There are many supposed cases of “race mixing” in Scripture – none of which, after study, turn out to be either 1. ethically relevant, or 2. legitimate cases of race mixing.
Because these sorts of arguments frequently crop up, I’m working on a project called: “Shotgun’s Encyclopedia of Biblical Mixing”, where I find, list, and provide commentary (and links to relevant material) on every single supposed case.
So please, non-Kinists … offer as many of these “mixing” illustrations from Scripture as you think you can find. That keeps me from having to work so hard at digging them all out of the text.
As for Joseph, a case can be made that his wife actually was a Hebrew, which would solve certain internal difficulties in the narrative.
6. Kinism bases segregation not upon belief, Christian marrying Christian, but on skin color which cannot be found in Scripture.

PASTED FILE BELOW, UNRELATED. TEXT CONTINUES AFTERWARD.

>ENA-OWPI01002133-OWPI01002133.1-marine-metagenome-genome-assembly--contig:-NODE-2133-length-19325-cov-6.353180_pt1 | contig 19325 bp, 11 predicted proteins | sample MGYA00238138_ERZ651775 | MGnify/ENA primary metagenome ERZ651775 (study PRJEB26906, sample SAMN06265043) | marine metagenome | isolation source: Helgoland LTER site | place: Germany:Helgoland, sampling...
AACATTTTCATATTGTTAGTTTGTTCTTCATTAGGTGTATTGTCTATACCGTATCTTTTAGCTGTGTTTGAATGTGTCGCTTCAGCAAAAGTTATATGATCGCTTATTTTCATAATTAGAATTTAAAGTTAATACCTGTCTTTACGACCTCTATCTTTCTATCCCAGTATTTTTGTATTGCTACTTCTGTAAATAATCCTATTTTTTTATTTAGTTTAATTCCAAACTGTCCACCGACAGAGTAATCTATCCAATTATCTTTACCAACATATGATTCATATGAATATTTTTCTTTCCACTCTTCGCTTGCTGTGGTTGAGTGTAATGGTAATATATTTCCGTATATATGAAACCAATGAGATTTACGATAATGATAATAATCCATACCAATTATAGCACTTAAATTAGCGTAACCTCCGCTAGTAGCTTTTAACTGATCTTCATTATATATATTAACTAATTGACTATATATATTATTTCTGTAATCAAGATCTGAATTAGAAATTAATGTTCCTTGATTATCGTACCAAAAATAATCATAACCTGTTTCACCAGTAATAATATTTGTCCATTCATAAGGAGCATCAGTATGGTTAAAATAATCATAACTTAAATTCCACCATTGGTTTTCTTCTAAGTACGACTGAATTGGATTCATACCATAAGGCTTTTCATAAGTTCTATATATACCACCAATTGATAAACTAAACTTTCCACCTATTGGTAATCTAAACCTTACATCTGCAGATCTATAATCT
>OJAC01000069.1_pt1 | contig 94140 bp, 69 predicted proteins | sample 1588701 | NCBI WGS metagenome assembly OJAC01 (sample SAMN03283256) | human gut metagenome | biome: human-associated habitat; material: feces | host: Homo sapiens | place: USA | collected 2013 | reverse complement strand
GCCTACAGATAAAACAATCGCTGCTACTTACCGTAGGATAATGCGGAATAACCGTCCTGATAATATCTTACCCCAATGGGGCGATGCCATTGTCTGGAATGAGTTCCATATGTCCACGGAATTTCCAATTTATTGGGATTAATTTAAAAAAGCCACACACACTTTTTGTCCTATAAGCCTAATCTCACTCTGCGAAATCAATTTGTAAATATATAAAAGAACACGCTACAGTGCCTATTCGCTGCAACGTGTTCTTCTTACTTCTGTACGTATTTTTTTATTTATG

This argument is purely asinine.
Ok Matt Slick, you only want Christians to marry Christians? So mothers and sons can marry, (as long as they’re Christian?) Two men can marry, as long as they’re Christian? A 35 year old can marry a 12 year old, and you’re ok with that, long as they’re Christian?
No, no … Slick wouldn’t suggest any of that. When it comes to those social boundaries (which aren’t taboo quite yet in a PC society – although they will be soon) … he’s perfectly fine with admitting they’re legitimate characteristics to consider when thinking of the moral status of a wedding.
It’s only when “skin color” is introduced as a legitimate ethical consideration, that he has a problem…
What Slick really has a problem with is the Godly idea of a racial nation – where families and extended families are the God-ordained social order for society. He’s so addled by post-Enlightenment political ideology that he doesn’t even realize he’s reading “propositional nationalism” and French Revolutionary ideals into Scripture, which cause him to overlook the inherent support of tribalism all throughout the Bible.
When two people of different races marry, the state is sanctioning the breakdown of Godly order – and Matt Slick is perfectly fine with that.
We Kinists think it’s a tragedy.